WHY POLITICIANS CAN PRAY (BUT NOT WORK) TOGETHER
In my Early National/Jacksonian U.S. course last fall, I had students read most of Nathan Hatch's Democratization of American Christianity. One of his major themes is that the"audience" became more and more important in shaping religious teachings.
Just after the Christmas, one of the students in that class sent me a NT Times op-ed piece by David Brooks called "The National Creed.
Brook's description of the fluidity of American Christianity and the implications for our culture echoes many of Hatch's themes (though Brooks may be more optimistic). He also sheds light on something that I have been thinking about for several years, which is the two-way interaction between conservative Christianity and the larger culture.
Since the article is going to shift to pay archive status soon, I will copy here the last section, which provides a lot of food for thought.
The third effect of our dominant religious style is that we have trouble sustaining culture wars. For some European intellectuals, and even some of our own commentators, the Scopes trial never ended. For them, the forces of enlightened progress are always battling against the rigid, Bible-thumping forces of religion, whether represented by William Jennings Bryan or Jerry Falwell.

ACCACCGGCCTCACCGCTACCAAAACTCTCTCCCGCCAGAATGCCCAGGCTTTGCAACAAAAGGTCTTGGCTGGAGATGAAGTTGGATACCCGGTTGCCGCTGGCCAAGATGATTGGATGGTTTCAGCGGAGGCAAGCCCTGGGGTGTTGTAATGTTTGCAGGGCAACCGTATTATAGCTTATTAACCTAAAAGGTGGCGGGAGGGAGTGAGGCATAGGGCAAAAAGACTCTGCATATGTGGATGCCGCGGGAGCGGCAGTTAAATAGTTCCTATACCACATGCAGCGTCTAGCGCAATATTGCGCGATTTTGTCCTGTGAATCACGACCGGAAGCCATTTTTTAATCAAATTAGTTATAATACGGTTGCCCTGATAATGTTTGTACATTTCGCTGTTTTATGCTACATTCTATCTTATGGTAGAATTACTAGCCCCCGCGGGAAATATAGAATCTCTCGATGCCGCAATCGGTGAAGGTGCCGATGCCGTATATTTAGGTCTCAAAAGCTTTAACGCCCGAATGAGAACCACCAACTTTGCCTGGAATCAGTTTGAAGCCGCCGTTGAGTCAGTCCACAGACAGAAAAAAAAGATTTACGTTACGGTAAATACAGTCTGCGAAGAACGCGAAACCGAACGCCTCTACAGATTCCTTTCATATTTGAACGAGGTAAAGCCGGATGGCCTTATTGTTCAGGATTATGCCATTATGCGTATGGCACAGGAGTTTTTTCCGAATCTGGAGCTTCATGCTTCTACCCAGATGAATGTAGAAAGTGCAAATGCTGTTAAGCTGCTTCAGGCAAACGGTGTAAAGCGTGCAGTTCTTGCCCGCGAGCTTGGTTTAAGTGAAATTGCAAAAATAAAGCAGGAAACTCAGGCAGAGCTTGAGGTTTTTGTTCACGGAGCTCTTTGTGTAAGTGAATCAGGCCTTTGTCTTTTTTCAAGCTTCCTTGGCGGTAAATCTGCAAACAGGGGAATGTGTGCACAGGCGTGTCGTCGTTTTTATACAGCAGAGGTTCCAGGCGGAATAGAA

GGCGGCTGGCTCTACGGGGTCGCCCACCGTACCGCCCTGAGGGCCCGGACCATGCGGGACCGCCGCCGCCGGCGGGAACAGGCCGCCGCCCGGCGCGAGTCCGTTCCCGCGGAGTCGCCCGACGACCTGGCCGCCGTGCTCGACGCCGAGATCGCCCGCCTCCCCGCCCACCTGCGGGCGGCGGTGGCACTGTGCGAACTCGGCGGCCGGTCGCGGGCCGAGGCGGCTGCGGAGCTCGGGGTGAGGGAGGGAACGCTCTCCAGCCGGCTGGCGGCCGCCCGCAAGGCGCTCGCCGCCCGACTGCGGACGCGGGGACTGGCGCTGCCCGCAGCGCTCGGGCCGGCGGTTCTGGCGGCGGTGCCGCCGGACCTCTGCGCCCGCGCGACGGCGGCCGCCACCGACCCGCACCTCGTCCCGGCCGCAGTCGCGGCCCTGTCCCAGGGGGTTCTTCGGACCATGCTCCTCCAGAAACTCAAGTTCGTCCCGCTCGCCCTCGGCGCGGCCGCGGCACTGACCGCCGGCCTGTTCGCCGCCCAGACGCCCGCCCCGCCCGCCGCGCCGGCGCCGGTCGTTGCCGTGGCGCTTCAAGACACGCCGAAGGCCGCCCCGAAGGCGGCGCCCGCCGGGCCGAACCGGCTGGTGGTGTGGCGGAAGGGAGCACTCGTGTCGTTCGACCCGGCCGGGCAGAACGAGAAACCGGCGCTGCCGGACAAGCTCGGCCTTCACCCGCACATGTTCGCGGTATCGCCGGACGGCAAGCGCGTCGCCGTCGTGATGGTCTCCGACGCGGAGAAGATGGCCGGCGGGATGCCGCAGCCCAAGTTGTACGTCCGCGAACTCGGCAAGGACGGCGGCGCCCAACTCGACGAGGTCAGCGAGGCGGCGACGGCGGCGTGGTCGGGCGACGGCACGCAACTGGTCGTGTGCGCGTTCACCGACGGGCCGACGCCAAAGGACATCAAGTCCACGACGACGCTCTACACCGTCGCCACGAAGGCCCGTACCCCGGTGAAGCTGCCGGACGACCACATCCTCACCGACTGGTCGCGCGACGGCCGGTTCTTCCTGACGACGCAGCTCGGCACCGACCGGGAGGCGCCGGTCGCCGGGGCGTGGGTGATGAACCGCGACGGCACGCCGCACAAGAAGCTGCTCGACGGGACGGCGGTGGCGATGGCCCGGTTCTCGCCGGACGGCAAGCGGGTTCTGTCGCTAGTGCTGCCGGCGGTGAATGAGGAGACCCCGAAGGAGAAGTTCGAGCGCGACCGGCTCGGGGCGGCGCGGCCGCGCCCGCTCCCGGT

But that's a cartoon version of reality. In fact, real-life belief, especially these days, is mobile, elusive and flexible. Falwell doesn't represent evangelicals today. The old culture war organizations like the Moral Majority or the Christian Coalition are either dead or husks of their former selves.
As the sociologist Alan Wolfe demonstrates in his book,"The Transformation of American Religion," evangelical churches are part of mainstream American culture, not dissenters from it.
So we have this paradox. These days political parties grow more orthodox, while religions grow more fluid. In the political sphere, there is conflict and rigid partisanship. In the religious sphere, there is mobility, ecumenical understanding and blurry boundaries.
If George Bush and Howard Dean met each other on a political platform, they would fight and feud. If they met in a Bible study group and talked about their eternal souls, they'd probably embrace.
comments powered by Disqus
Josh Greenland - 1/6/2004
Oscar, thanks for the link to the David Brooks article.
- Five Things You Need to Know to be a Better Digital Preservationist
- Book on Losing British Generals Wins American History Prize
- Stanford scholar explores civil rights revolution's positive impact on the South's economy
- Harvard Historian Nancy Koehn on Amazon's Tentacular Reach
- Q&A with historian and author Nick Turse